Cover image for Bad friends / Ancco ; translated by Janet Hong.
Title:
Bad friends / Ancco ; translated by Janet Hong.
Author:
ISBN:
9781770463295
Edition:
First edition.
Publication Information:
[Montreal, Canada] : Drawn & Quarterly, [2018]

©2018
Physical Description:
173 pages : chiefly illustrations ; 22 cm
General Note:
"Originally published in Korean by Changbi Publishers, Inc."--Colophon.
Abstract:
"Jinju is bad. She smokes, drinks, runs away from home, and has no qualms about making her parents worry. Her mother and sister beg her to be a better student, sister, daughter; her beleaguered father expresses his concerns with his fists. Bad Friends is set in the 1990s in a South Korea torn between tradition and Western modernity and haunted by an air of generalized gloom. Cycles of abuse abound as the characters enact violence within their power structures: parents beat children, teachers beat students, older students beat younger students. But at each moment that the duress verges on bleakness, Ancco pulls back with soft moments of friendship between Jinju and her best friend, Jung-ae. What unfolds is a story of female friendship, a Ferrante-esque connection formed through youthful excess, malaise, and struggle that stays with the young women into adulthood."--Amazon.com.
Added Author:

On Order

Library
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Bob Harkins Branch1Received on 5/3/19

Summary

Summary

Included on Publishers Weekly 's Best of 2018 list! A story of the enduring quality of female friendship amid a gritty landscape of abuse.

"Against gorgeous, starkly sketched city scenes of South Korean alleyways and hostess bars, the rebellions and secret longings of '90s teenager Pearl and her group of "bad friends" play out in this imported debut discovery."-- Publishers Weekly

Jinju is bad. She smokes, drinks, runs away from home, and has no qualms about making her parents worry. Her mother and sister beg her to be a better student, sister, daughter; her beleaguered father expresses his concerns with his fists. Bad Friends is set in the 1990s in a South Korea torn between tradition and Western modernity and haunted by an air of generalized gloom. Cycles of abuse abound as the characters enact violence within their power structures: parents beat children, teachers beat students, older students beat younger students. But at each moment that the duress verges on bleakness, Ancco pulls back with soft moments of friendship between Jinju and her best friend, Pearl. What unfolds is a story of female friendship, a Ferrante-esque connection formed through youthful excess, malaise, and struggle that stays with the young women into adulthood.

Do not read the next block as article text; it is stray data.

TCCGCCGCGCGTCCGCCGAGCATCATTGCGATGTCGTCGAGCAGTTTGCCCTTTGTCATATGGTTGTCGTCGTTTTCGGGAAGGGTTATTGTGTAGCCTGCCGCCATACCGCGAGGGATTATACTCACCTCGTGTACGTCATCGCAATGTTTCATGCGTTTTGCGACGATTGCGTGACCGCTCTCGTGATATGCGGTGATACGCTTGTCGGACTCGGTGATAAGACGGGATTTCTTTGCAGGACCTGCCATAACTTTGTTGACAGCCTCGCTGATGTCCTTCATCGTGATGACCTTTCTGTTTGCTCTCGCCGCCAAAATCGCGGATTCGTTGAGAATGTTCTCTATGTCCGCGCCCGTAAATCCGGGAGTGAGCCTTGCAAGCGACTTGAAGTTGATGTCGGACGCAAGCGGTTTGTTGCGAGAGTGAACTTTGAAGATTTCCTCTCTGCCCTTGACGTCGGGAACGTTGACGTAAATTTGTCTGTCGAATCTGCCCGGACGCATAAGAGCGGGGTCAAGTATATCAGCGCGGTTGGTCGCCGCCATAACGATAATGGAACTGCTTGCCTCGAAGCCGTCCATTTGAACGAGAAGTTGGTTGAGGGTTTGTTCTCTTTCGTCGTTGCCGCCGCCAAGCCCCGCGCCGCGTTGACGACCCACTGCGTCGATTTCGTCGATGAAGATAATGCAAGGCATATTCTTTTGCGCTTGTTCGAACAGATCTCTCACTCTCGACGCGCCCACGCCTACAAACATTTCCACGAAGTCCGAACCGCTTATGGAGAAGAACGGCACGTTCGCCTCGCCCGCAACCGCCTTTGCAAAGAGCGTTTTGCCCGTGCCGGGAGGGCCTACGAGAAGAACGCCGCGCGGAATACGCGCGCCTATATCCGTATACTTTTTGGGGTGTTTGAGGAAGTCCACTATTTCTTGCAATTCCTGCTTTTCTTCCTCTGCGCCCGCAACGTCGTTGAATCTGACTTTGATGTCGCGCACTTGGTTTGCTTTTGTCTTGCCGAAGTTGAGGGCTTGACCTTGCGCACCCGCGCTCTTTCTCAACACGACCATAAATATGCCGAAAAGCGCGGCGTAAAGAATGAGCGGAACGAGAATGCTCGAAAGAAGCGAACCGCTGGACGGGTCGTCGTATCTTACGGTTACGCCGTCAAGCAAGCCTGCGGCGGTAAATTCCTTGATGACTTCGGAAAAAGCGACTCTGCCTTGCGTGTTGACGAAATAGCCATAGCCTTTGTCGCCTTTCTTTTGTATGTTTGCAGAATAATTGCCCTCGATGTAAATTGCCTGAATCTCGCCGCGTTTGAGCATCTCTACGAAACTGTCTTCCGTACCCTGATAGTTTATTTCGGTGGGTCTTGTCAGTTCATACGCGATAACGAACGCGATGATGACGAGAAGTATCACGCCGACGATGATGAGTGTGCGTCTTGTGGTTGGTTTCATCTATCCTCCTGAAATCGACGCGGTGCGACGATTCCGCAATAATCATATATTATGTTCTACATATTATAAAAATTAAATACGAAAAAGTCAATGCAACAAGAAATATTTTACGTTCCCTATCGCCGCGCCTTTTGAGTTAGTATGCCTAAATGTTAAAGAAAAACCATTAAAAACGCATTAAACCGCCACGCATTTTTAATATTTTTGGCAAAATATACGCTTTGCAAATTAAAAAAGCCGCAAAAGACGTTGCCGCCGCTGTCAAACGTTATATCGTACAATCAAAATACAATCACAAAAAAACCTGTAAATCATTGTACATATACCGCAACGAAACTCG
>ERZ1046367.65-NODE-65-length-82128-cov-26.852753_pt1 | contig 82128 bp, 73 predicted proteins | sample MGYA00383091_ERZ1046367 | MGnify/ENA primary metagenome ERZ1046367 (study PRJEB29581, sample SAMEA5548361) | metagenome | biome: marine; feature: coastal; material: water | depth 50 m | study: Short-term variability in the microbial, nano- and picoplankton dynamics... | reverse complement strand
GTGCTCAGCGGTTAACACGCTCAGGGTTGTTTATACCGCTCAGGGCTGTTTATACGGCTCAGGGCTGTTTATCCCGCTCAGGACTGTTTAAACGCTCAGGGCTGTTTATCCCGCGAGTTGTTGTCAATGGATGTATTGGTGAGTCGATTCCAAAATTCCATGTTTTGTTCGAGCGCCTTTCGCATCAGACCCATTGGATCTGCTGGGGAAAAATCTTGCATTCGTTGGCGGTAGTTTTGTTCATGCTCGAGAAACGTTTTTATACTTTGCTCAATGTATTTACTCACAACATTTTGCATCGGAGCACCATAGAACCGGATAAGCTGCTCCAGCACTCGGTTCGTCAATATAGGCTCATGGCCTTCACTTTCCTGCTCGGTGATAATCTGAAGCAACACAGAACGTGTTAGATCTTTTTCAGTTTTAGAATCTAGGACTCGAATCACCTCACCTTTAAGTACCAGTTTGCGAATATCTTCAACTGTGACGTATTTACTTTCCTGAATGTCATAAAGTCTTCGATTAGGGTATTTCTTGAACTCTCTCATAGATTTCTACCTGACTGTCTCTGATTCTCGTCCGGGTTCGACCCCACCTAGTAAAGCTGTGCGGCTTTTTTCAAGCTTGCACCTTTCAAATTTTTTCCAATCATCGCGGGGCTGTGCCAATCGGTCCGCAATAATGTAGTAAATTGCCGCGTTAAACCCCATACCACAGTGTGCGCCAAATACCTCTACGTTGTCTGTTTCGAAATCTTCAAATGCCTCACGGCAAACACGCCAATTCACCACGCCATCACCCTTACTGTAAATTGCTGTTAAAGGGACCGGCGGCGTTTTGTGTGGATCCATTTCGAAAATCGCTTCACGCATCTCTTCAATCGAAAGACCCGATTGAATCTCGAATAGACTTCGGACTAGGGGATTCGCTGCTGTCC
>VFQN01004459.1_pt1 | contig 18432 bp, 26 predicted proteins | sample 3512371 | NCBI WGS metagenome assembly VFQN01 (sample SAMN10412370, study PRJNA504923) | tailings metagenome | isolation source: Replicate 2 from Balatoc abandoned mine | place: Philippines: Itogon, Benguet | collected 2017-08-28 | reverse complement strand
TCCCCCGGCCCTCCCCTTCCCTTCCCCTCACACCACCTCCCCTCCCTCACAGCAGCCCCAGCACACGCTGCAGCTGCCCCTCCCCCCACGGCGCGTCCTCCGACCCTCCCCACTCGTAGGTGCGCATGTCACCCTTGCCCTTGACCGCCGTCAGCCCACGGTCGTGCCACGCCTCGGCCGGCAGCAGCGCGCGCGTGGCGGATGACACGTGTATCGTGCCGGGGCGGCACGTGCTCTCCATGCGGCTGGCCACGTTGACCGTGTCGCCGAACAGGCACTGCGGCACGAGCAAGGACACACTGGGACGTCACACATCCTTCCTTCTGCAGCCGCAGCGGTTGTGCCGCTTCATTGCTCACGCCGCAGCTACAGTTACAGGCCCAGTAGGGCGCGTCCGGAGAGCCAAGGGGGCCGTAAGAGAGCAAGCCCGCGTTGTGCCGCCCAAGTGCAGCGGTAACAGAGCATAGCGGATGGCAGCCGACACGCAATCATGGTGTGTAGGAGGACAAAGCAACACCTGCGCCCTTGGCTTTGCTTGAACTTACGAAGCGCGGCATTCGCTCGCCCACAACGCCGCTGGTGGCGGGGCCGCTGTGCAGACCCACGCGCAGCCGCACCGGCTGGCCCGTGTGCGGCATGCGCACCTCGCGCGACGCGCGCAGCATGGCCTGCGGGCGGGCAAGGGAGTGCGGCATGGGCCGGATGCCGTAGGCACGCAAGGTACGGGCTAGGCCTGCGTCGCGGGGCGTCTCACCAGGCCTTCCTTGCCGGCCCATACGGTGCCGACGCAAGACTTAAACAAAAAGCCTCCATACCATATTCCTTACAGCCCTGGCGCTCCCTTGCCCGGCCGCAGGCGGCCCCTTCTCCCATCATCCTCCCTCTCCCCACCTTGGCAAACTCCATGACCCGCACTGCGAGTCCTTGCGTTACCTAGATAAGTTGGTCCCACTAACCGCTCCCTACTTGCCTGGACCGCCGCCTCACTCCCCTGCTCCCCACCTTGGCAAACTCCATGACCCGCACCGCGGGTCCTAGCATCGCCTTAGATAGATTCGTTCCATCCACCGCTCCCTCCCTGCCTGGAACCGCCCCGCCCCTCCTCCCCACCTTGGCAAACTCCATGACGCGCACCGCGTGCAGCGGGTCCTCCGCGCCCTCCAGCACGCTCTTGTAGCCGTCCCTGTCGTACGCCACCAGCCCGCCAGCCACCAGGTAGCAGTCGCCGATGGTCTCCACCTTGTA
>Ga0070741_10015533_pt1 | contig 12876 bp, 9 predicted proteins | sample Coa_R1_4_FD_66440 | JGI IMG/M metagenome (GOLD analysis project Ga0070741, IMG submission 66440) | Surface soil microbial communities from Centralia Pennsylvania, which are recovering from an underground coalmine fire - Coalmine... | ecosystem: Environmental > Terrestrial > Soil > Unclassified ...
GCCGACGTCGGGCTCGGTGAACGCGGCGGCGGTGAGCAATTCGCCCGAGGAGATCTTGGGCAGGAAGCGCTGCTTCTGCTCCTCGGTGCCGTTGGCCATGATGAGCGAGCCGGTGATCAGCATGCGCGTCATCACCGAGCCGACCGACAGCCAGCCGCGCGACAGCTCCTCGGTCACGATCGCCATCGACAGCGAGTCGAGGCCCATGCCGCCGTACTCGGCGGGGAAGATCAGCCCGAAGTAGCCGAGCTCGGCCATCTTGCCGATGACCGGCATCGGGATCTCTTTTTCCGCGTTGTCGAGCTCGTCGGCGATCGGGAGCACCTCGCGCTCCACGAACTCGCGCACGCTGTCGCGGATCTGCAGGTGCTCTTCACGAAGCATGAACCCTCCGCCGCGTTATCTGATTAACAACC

Served by a dry and precise line, Bad Friends viscerally captures the adolescent years of two young women who want and know they deserve something different but, ultimately, are unable to follow through. In a culture where young women are at a systemic disadvantage, Ancco creates a testimonial to female friendship as a powerful tool for survival. Jinju forgets her worst adolescent memories, but she cannot ever shake the memory of her friendship with Pearl during her most tumultuous years.


Author Notes

Ancco began publishing diary comics in 2002 to quick acclaim, capturing an audience with the immediacy and honesty of her cartooning. Rooted in her lived experience, Ancco's works of fiction share these strengths, bringing an authentic and genuine voice to a generation of Korean youth. The original edition of her most recent graphic novel, Bad Friends , won the Korean Comics Today Prize, and the French translation (which was her second book to be translated into French) won the Prix Révélation at the Angoulême International Comics Festival in 2016, a prize awarded to stand-out work from young cartoonists. Ancco was born in 1983 just outside of Seoul, Korea, in Seongnam.


Reviews 1

Publisher's Weekly Review

Told with arresting honesty and strength, this graphic novel conjures a grim vision of growing up in late-1990s South Korea. Rebelling against her abusive father and teachers who routinely beat her, 16-year-old Pearl smokes, slacks off at school, and runs with the bad-girls crowd. Yet her situation is well-adjusted compared to her fellow delinquents, especially her best friend, Jeong-Ae, who survives in chaotic poverty and is already dabbling in sex work. Pearl and Jeong-Ae run away together, try to get work in a hostess bar, and share a seedy motel room. When they're finally forced to give up, only Pearl has a home, however unhappy, left to go back to. Reflecting as a comfortable, mostly happy adult, she can barely believe she escaped her hometown: "Even now I feel relieved when I realize I don't have to get a beating," Pearl marvels. Yet for all its bleak moments, the book has a tender warmth. Ancco evokes the confused excitement of adolescence: realizing adults can't be relied on, standing up for yourself, trusting in friendship. In sharp, kinetic charcoal lines that seem in constant danger of toppling off the page, she renders a hostile world of monotone classrooms shadowy alleys, Oppa lovers, and the defiant girls who stand out from the crowd. Stunning in its stark look at child abuse, and empathy for its characters, Ancco's artfully told story grabs the reader's attention and never lets go. (Sept.) © Copyright PWxyz, LLC. All rights reserved.